Thunderstorms cause significant hazards for wildland firefighters, including downbursts that can cause extreme fire behavior and lightning. When thunderstorm development is likely, lookouts should be posted and aware of signs of a developing storm. A sudden reversal in wind direction, a noticeable rise in wind speed, and a sharp drop in temperature may note the mature stage of a storm. Heavy rain, hail, and lightning occur only in the mature stage of a thunderstorm. During a storm, use the following guidelines:
- Do not lie down.
- The best position is sitting on the pack or crouching with feet close together.
- Avoid sitting directly on the ground, if possible; but, if necessary, keep feet and butt close together.
- Avoid grouping together. Keep a minimum of 15 feet between people when possible.
- Removing calk boots will not provide safety if stocking covered or bare feet are then in contact with the ground – don't bother!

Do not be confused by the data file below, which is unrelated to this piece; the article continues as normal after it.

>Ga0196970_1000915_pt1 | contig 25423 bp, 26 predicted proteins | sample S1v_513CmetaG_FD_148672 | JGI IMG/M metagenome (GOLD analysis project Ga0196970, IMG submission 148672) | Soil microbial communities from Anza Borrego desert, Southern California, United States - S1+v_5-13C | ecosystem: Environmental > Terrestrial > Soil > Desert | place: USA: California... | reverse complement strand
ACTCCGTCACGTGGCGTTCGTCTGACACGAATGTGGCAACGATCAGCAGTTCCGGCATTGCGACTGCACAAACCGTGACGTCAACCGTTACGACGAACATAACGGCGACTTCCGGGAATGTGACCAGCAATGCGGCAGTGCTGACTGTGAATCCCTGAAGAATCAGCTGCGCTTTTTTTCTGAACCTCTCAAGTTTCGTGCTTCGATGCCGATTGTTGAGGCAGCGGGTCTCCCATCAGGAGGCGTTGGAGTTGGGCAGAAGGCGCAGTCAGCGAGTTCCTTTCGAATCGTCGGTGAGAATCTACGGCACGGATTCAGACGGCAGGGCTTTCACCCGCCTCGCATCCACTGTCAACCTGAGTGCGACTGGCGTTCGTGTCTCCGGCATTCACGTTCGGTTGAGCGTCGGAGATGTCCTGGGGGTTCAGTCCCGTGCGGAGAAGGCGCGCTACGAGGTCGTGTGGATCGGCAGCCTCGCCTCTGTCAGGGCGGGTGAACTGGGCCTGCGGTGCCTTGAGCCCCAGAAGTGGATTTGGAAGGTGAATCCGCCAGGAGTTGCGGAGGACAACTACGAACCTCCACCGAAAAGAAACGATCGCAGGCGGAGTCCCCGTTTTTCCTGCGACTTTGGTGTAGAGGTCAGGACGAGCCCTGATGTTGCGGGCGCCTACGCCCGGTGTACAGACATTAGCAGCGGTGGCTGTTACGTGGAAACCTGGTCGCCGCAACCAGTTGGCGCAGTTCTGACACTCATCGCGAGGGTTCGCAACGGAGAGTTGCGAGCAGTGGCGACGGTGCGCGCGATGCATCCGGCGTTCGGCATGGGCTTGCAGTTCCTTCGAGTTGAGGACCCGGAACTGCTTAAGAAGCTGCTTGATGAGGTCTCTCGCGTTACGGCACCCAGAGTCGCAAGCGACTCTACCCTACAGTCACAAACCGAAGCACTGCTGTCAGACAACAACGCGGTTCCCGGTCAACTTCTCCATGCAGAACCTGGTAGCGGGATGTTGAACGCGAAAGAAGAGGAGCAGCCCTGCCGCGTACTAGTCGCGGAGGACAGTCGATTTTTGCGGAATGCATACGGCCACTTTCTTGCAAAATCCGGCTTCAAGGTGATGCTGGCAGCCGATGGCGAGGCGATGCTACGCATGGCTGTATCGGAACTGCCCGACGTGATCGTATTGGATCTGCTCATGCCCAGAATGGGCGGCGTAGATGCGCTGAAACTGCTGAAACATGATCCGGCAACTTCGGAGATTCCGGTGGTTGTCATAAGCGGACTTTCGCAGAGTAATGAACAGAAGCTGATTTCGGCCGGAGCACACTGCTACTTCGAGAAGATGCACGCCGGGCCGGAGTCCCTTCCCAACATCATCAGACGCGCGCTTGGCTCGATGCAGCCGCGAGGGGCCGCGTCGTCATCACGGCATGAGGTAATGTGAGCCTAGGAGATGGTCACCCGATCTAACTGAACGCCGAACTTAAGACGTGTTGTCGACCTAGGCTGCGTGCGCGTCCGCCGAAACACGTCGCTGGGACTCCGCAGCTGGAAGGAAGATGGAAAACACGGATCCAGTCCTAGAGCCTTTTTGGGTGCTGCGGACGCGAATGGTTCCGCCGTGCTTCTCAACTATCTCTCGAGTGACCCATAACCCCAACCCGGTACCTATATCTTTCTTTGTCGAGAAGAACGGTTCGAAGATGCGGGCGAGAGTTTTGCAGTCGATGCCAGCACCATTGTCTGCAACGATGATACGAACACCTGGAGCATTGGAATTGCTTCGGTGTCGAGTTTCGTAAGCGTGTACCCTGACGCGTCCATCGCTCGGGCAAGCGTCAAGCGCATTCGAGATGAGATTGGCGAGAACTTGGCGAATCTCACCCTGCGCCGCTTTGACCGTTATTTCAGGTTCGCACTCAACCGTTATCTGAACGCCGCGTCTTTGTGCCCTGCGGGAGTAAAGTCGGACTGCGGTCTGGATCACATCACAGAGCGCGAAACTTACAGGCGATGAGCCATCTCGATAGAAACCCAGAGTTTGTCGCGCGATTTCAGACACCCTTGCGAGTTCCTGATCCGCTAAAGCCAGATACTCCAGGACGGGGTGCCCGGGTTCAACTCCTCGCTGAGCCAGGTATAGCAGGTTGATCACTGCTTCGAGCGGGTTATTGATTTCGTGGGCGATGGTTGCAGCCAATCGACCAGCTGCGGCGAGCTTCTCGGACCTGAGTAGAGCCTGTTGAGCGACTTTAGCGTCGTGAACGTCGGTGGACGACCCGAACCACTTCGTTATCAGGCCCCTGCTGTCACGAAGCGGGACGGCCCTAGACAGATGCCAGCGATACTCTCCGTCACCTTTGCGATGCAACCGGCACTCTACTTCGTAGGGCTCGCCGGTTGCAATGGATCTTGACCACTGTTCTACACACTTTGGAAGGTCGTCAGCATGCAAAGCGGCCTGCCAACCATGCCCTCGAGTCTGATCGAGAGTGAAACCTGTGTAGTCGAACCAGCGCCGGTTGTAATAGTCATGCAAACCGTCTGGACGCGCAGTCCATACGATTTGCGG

- "Stay out of dry creek beds" is correct for flash floods, but has nothing to do with lightning.
- Handheld radios (with short rubber antennas) or cell phones are safe to use. Communication is vital to crew safety. Do not use land line radios, or radios with elevated antennas.
- Wide, open spaces are better than trees or clumps of trees in the vicinity. Ridge tops, etc., should be avoided.
- If you feel the hair on your arms or head “stand up,” there is a high probability of a strike in the vicinity. Crouch or sit on a pack.
- Put down all tools.
- Take shelter in vehicles if possible.
Incident Management Situation Report (IMSR)
Incident Response Pocket Guide (IRPG), PMS 461
NWCG Standards for Helicopter Operations, PMS 510
RT-130, Wildland Fire Safety Training Annual Refresher (WFSTAR)
Interagency Standards for Fire and Fire Aviation Operations (Red Book)
Wildland Fire Lessons Learned Center
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